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What Mass Shooters Often Have in Common

More from our inbox: Want to Get Published? D.I.Y.!Calls for SecessionA Pipeline Solution?Many experts who study how to prevent mass shootings …

What Mass Shooters Often Have in Common
08.09.2022 03:57

More from our inbox:

  • Want to Get Published? D.I.Y.!
  • Calls for Secession
  • A Pipeline Solution?
What Mass Shooters Often Have In Common

Many experts who study how to prevent mass shootings have come to focus on marked changes in behavior, demeanor or appearance, uncharacteristic fights or arguments, or telling others of plans for violence.Credit…Callaghan O’Hare for The New York Times

To the Editor:

“Life Crisis Is Often a Warning of Mass Shootings” (front page, Aug. 23) suggests that personal crises often motivate a perpetrator to carry out a mass shooting. However, it fails to highlight the significant role that domestic violence plays in predicting mass shootings in the United States.

Last year, my colleagues and I published a study that found that nearly seven in 10 mass shootings in the U.S. have a connection to domestic violence — either through the relationship between the perpetrator and victims or through the perpetrator’s history of domestic violence.

The relationship between guns and domestic violence is well known. A woman is five times more likely to be murdered when her abuser has access to a gun. More than half of all intimate partner homicides are perpetrated with a firearm. Our research found that a history of domestic violence extends to mass shootings as well.

The first step in addressing this deadly intersection is by bringing it to the forefront of conversations. We must stop treating domestic violence as “private violence,” immune from intervention and separate from other mass shootings. Our lawmakers must prioritize legislation to prevent the purchase and possession of firearms by those with histories of domestic violence. The “warning signs” are right in front of us. Will we continue to ignore them?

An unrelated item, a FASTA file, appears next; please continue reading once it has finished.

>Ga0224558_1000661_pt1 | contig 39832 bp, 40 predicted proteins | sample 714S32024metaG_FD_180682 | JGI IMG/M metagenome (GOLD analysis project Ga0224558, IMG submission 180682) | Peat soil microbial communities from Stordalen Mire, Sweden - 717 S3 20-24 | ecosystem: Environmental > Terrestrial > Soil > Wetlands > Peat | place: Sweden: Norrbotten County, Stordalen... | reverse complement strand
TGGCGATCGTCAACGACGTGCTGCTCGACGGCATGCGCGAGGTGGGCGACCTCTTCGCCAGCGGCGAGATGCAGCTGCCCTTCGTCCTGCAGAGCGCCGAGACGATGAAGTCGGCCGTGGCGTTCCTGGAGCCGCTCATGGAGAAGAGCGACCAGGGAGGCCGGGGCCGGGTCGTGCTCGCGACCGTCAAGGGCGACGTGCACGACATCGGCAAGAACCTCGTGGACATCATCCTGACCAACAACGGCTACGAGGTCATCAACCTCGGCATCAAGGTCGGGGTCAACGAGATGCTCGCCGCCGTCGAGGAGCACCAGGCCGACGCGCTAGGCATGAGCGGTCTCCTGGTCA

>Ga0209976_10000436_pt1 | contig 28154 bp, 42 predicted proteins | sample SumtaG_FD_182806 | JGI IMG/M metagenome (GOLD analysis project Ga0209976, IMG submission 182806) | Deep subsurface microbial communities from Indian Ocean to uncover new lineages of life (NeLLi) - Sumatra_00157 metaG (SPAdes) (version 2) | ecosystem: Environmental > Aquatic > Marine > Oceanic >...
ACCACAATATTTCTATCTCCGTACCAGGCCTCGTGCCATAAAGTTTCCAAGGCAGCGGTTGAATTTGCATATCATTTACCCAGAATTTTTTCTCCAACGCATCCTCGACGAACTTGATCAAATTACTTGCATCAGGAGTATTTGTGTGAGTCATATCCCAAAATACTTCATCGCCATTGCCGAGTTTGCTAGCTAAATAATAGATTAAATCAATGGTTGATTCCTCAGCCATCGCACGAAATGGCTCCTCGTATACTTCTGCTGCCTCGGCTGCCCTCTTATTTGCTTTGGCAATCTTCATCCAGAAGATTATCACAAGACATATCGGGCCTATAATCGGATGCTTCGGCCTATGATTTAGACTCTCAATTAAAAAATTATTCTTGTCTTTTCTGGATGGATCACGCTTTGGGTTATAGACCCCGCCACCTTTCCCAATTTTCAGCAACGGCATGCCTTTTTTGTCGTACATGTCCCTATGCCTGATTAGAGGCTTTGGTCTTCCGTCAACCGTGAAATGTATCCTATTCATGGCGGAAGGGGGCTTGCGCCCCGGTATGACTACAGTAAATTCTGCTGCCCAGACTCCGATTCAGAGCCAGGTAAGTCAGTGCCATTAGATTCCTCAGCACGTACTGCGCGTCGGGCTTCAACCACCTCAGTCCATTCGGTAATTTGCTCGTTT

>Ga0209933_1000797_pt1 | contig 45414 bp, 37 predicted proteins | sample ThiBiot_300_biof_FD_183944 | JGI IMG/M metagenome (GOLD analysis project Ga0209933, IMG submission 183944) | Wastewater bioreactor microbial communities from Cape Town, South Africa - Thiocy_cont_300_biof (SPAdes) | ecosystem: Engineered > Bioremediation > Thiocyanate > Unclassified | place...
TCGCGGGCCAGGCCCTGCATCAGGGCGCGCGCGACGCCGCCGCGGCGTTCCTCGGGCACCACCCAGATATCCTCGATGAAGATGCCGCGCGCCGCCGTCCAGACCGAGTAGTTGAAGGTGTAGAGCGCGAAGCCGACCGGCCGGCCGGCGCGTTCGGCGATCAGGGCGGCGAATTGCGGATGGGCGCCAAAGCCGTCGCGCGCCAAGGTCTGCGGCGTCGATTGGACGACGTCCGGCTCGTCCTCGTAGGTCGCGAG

Lisa Geller
The writer is the director of state affairs at the Johns Hopkins Center for Gun Violence Solutions.

To the Editor:

We have seen several horrific incidents in recent months, from increased violence in the New York City subways to the Uvalde school shooting. Despite these tragedies, we at the National Alliance on Mental Illness of New York City have continued to assert that mental illness does not necessarily cause this violence.

People living with severe and chronic mental illness are 11 times more likely to be victims of violence than the general population, but the media and politicians reinforce the opposite notion. This article makes it clear that there are many red flags, like a personal crisis or childhood trauma, that are more accurate indicators of an individual’s likelihood of harming others.

We thank the author, Shaila Dewan, for destigmatizing how we talk about mental illness. Most people with mental illness are not criminals and are not violent. Nearly one in five adults lives with mental illness, and the other four have mentally ill family, friends or neighbors.

We’ll get nowhere in our advocacy toward mental health equity, in building support systems and even in expanding insurance coverage if we continue reinforcing misconceptions about what mental illness looks like and preventing people from getting the support they need.

Matt Kudish
New York
The writer is the executive director of National Alliance on Mental Illness of NYC (NAMI-NYC).

To the Editor:

School shootings are preventable. According to an analysis by the U.S. Secret Service of 41 targeted school attacks, in almost every case, students and other community members observed warning signs in advance of school violence. Programs that teach what these warning signs are and how to take action have been proven to work.

Sandy Hook Promise’s “Know the Signs” programs have helped prevent more than 10 credible planned mass shooting attacks in rural, urban and suburban schools, along with hundreds of youth suicides and countless acts of violence. All of these programs are accessible online, at no cost to schools.